Introduction - What is spam?

Spam is flooding the Internet with many copies of the same message, in an attempt to force the message on people who would not otherwise choose to receive it. Most spam is commercial advertising, often for dubious products, get-rich-quick schemes, or quasi-legal services. Spam costs the sender very little to send -- most of the costs are paid for by the recipient or the carriers rather than by the sender.

Email spam targets individual users with direct mail messages. Email spam lists are often created by scanning Usenet postings, stealing Internet mailing lists, or searching the Web for addresses. Email spams typically cost users money out-of-pocket to receive. Many people - anyone with measured phone service - read or receive their mail while the meter is running, so to speak. Spam costs them additional money. On top of that, it costs money for ISPs and online services to transmit spam, and these costs are transmitted directly to subscribers.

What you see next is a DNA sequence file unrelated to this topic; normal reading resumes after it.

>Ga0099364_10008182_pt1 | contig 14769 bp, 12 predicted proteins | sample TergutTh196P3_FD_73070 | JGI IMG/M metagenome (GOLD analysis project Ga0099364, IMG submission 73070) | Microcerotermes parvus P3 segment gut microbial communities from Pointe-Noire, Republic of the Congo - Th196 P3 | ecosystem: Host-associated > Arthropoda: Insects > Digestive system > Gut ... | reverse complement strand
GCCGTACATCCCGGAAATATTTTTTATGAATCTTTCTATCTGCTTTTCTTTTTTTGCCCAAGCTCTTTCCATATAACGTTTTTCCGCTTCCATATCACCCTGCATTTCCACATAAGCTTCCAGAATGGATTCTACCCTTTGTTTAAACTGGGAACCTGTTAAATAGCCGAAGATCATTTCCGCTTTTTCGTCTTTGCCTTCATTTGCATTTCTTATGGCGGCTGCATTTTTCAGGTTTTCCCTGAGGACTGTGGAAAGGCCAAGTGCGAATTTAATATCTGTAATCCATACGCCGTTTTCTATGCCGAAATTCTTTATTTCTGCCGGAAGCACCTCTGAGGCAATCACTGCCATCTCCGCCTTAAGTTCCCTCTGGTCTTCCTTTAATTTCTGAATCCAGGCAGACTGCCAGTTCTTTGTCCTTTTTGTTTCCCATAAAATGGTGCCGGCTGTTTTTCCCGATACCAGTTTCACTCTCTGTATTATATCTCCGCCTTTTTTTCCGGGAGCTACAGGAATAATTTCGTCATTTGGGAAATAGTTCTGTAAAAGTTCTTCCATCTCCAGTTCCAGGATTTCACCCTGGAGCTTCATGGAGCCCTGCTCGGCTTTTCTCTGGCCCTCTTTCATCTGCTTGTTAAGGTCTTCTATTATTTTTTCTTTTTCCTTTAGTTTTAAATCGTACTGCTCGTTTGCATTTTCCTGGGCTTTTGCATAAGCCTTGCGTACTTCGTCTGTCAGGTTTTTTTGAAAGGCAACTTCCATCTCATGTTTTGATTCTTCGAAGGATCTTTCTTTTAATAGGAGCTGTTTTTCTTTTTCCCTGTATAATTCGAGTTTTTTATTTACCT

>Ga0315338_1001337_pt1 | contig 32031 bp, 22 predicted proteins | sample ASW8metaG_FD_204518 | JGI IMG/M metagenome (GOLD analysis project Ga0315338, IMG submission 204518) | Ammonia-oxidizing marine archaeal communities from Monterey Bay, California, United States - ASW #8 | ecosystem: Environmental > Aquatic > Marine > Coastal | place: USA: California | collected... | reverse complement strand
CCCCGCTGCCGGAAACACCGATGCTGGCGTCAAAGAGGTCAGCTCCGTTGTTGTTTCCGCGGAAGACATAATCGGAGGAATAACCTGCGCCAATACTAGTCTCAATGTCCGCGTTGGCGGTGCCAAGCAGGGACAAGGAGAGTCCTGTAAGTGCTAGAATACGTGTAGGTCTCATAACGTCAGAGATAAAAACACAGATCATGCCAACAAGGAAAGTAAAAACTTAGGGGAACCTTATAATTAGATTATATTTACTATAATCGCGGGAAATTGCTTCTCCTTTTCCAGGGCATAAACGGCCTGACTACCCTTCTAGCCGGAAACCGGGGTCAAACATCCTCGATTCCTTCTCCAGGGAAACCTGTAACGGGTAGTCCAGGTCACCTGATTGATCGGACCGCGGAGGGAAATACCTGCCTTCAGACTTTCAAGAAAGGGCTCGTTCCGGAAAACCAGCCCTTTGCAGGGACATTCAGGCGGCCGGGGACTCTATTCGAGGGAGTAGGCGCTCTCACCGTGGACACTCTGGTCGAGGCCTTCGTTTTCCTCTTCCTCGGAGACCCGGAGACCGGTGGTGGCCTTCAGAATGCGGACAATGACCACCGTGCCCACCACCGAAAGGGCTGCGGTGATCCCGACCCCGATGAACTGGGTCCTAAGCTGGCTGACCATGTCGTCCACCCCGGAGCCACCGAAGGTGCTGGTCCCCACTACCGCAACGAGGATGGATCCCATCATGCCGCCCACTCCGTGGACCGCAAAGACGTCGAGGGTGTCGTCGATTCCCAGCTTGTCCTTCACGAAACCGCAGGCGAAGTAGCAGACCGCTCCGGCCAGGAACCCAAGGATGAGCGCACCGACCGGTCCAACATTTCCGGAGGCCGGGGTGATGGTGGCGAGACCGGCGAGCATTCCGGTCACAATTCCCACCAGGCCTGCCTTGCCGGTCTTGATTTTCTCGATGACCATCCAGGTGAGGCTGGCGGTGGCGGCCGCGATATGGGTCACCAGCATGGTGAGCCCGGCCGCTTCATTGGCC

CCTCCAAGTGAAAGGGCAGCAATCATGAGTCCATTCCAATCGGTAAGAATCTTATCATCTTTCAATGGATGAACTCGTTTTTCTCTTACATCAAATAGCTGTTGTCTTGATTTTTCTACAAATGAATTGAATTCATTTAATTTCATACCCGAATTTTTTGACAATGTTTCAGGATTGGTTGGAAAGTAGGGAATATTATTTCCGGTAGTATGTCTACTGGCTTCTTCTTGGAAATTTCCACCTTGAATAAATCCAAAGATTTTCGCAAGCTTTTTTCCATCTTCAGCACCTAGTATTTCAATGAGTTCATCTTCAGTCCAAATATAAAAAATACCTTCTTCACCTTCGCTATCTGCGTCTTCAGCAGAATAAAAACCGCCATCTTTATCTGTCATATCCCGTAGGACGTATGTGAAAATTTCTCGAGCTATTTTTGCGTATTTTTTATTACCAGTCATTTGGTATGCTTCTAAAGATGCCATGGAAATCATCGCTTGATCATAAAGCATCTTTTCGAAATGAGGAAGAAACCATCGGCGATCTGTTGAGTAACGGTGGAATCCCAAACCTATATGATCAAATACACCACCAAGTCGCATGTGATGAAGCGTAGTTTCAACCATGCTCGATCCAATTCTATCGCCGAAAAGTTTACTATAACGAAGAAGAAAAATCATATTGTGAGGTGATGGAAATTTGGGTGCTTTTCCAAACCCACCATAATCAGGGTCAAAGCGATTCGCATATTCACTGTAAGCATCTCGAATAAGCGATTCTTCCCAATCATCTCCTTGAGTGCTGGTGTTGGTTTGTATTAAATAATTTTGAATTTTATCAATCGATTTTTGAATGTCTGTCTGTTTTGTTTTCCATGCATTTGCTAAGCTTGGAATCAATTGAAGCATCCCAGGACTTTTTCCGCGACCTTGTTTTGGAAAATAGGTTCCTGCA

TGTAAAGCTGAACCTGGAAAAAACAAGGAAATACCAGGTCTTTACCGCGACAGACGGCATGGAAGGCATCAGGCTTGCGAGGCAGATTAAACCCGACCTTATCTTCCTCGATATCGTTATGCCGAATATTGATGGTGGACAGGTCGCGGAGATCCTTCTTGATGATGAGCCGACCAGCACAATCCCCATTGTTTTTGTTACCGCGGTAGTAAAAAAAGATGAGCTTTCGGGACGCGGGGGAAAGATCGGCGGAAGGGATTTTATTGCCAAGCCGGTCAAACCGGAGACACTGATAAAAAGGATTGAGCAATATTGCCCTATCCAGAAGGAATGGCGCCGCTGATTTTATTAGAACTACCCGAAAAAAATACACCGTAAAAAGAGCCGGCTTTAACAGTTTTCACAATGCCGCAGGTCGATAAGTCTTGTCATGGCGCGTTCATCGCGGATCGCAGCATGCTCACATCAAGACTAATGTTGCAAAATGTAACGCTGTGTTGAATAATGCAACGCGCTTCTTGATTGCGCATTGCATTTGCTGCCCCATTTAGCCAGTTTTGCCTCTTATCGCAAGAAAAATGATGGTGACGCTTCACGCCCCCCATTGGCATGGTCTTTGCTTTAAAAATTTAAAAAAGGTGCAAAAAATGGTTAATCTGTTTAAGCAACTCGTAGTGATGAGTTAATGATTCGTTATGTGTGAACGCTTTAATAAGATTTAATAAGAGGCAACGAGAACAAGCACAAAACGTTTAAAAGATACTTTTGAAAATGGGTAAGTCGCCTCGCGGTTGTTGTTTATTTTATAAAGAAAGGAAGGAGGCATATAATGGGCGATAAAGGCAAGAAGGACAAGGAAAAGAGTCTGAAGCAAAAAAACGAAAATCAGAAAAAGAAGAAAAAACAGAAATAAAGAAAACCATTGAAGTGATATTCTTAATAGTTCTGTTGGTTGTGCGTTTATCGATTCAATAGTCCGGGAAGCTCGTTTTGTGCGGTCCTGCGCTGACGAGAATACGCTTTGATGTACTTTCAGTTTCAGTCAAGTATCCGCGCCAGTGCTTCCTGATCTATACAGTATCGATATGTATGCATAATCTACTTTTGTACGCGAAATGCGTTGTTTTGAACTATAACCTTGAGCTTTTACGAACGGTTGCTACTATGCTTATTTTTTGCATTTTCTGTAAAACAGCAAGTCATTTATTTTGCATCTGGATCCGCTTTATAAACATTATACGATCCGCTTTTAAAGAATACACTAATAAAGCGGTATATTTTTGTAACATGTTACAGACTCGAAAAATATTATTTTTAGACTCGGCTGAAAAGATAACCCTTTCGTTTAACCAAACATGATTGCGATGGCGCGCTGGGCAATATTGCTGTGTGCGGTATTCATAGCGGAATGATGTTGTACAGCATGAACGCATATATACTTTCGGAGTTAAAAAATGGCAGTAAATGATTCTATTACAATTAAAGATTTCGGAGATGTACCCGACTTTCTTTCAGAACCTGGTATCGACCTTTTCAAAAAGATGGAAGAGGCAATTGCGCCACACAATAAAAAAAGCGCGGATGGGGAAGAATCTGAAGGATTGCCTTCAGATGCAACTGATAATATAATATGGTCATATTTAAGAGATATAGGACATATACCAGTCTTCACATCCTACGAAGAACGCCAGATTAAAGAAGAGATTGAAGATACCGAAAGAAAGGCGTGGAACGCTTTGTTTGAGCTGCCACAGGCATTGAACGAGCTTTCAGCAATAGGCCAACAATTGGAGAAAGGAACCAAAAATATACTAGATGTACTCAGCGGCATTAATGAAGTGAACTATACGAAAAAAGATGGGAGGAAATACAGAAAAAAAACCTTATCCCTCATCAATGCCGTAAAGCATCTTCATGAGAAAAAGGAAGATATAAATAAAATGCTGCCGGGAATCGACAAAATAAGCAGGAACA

Basic rules to avoid and minimize spam
 
  • Spammers use special programs that extract email addresses from Web sites and Usenet postings. To avoid ending on a spammer's mailing list when you post to a Web forum or a newsgroup, you can obscure your email address by inserting something obvious into it. If my email address is support@liveidaho.com, I modify it to read support@live[delete_this]idaho.com
  • Never reply to spam messages, even when they entice you to reply to "remove" you from their mailing lists. Often the instructions are either bogus, or a way to collect more addresses. Replying confirms to the spammers that your e-mail address is active, and you may receive even more junk mail
  • Remove your email address from your website's pages and provide a web based mail form instead. This way spammers can't send robots to your page to harvest email addresses and put them on their mailing lists.










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